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Hectopascals

Old 12th Mar 2019, 05:41
  #41 (permalink)  
 
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HPa

its all to do with the US habit of knocking off the “2” so 29.91 becomes 991 on the RT.... There was an Airprox a while ago in the Shetland Isles between a US crew in a Kimg Air and an ATR. That’s what caused it all, I’m told. The AAIB report refers.
Having said that, I went to SNN recently and the atco asked us what units we were using. Mb obv....! Well, we were tempted to say it for a bit of sport but remained professional with HPa.
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Old 12th Mar 2019, 09:07
  #42 (permalink)  
 
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Originally Posted by Thrush View Post
Having said that, I went to SNN recently and the atco asked us what units we were using. Mb obv....! Well, we were tempted to say it for a bit of sport but remained professional with HPa.
Yep, we’re required to say it even above 1000, plus we add a zero if below 1000: “Zero Niner Niner Seven hectoPascals”

The result of a number of level busts including a couple where terrain was a factor, from 99X being misunderstood as 29.9X
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Old 13th Mar 2019, 05:56
  #43 (permalink)  
 
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There was a suggestion a couple of years ago that an abbreviation of 'hectopascals' might be looked into and agreed, but I've heard nothing since.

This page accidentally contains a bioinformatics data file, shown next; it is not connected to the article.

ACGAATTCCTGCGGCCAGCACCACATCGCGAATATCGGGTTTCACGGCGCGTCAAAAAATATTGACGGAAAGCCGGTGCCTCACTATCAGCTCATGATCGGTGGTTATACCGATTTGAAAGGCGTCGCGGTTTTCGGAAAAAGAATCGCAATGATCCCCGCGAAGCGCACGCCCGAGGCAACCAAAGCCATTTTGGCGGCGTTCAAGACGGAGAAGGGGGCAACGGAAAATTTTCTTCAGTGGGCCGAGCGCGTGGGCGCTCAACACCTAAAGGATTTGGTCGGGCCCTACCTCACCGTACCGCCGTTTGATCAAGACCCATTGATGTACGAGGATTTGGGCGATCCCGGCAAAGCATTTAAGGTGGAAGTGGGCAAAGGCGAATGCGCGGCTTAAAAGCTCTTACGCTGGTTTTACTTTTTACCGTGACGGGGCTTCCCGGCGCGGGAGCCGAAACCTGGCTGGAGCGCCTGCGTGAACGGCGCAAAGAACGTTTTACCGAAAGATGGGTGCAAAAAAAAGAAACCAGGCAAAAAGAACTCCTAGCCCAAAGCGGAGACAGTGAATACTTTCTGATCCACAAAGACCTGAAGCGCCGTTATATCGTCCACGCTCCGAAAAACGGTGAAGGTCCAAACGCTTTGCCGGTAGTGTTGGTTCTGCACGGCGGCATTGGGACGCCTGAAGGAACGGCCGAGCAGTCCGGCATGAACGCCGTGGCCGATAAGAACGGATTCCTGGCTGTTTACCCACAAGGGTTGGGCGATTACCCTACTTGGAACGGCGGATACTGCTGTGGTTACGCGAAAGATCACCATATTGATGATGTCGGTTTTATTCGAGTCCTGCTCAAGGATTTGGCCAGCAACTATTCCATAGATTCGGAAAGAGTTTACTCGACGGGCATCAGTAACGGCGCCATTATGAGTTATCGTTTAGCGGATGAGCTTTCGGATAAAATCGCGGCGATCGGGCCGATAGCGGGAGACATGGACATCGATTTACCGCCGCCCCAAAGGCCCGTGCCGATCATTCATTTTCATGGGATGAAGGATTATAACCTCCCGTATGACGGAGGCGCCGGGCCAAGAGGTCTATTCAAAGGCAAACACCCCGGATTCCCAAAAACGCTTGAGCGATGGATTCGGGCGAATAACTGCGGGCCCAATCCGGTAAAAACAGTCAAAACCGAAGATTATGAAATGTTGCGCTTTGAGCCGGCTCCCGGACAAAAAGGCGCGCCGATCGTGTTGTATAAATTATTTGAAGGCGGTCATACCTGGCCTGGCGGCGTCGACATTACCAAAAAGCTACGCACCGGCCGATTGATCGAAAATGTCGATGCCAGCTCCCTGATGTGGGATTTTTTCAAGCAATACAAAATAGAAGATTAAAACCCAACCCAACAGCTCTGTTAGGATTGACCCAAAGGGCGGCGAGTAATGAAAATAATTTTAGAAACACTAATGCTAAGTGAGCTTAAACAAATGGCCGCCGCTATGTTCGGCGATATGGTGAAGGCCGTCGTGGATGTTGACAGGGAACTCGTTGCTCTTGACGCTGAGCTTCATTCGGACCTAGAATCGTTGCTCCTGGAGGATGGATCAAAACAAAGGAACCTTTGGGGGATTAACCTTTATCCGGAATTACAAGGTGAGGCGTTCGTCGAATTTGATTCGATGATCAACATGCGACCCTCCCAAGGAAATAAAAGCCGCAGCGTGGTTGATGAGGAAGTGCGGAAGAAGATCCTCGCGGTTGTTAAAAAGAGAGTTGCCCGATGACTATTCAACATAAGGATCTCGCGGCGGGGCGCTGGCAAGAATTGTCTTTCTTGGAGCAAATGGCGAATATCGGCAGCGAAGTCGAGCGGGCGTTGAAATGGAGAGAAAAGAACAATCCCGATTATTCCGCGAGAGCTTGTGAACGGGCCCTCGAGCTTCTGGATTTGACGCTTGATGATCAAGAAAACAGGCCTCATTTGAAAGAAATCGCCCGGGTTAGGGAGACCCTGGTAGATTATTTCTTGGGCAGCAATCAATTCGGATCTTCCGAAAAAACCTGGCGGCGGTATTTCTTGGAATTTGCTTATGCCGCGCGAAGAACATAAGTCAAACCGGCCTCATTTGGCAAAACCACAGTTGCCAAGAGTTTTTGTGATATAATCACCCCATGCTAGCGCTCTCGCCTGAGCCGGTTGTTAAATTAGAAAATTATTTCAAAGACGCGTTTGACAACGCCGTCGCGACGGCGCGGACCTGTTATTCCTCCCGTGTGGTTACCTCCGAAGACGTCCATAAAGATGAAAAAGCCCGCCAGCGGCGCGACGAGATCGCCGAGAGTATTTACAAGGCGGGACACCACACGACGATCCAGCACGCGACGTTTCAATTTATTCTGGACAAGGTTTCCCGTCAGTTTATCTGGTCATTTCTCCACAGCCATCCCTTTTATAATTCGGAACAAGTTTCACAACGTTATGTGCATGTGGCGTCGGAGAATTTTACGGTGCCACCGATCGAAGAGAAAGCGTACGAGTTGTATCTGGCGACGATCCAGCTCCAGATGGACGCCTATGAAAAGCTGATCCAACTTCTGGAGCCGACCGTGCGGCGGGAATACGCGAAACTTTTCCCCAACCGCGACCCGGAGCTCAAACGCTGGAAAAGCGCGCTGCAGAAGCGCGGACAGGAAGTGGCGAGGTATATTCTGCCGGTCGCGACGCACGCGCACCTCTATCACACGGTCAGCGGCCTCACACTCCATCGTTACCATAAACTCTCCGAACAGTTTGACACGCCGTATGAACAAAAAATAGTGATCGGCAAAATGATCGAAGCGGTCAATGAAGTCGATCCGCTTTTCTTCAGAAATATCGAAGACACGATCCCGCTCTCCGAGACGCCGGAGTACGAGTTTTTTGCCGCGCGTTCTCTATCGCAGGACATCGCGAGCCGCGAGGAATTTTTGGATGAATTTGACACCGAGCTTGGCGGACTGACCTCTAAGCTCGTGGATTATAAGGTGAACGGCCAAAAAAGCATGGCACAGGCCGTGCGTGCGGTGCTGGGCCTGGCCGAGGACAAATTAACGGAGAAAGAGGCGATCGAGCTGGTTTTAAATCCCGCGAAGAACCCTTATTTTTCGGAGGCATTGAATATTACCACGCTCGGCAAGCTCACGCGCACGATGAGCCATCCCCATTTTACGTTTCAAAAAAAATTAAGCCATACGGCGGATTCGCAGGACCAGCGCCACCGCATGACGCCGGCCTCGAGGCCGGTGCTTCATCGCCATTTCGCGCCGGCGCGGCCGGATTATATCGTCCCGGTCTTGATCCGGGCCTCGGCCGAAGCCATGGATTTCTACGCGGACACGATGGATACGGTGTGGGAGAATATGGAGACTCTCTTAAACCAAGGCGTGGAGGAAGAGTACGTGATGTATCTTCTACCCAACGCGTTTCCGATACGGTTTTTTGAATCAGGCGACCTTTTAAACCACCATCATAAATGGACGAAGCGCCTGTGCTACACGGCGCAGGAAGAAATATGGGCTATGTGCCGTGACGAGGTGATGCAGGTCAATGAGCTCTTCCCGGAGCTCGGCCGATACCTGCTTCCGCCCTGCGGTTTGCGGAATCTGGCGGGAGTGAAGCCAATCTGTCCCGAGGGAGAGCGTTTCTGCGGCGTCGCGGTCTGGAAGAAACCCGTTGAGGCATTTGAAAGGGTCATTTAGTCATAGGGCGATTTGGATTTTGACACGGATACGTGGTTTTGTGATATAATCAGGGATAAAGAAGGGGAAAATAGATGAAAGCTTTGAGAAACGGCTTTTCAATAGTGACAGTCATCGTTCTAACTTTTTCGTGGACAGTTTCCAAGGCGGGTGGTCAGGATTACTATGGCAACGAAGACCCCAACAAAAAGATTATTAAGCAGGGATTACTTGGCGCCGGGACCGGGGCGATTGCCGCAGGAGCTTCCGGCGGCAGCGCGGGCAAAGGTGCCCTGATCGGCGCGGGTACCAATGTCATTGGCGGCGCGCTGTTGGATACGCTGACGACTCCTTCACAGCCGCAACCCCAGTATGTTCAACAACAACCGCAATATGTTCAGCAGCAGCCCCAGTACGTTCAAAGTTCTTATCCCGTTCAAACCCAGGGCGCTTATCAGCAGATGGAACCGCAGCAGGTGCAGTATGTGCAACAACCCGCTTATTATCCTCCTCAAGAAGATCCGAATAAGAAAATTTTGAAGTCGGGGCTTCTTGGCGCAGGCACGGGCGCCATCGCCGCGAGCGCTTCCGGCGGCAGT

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Old 13th Mar 2019, 12:55
  #44 (permalink)  
 
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Originally Posted by chevvron View Post
There was a suggestion a couple of years ago that an abbreviation of 'hectopascals' might be looked into and agreed, but I've heard nothing since.
There is always millibars, a universally-used unit that we all understand and can relate to, unlike the bizarre, meaningless Eurobabble hector-pastilles.

Oh? What? Were they?

Well why the digamma did they change it then? That is not progress.
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Old 13th Mar 2019, 14:30
  #45 (permalink)  
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Millibars? Nah, not enough syllables .
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Old 13th Mar 2019, 18:09
  #46 (permalink)  
 
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DB6,

We're lucky........It could have been Gay-Lussac who did the pressure experiments......Or even worse, Avogadro.
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Old 13th Mar 2019, 19:43
  #47 (permalink)  
 
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Imagine if there had been more recent research into pressure by Prof. Brian Cox.

'Hectocox'? Or 'Hectocoxes'.
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Old 14th Mar 2019, 09:18
  #48 (permalink)  
 
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Originally Posted by meleagertoo View Post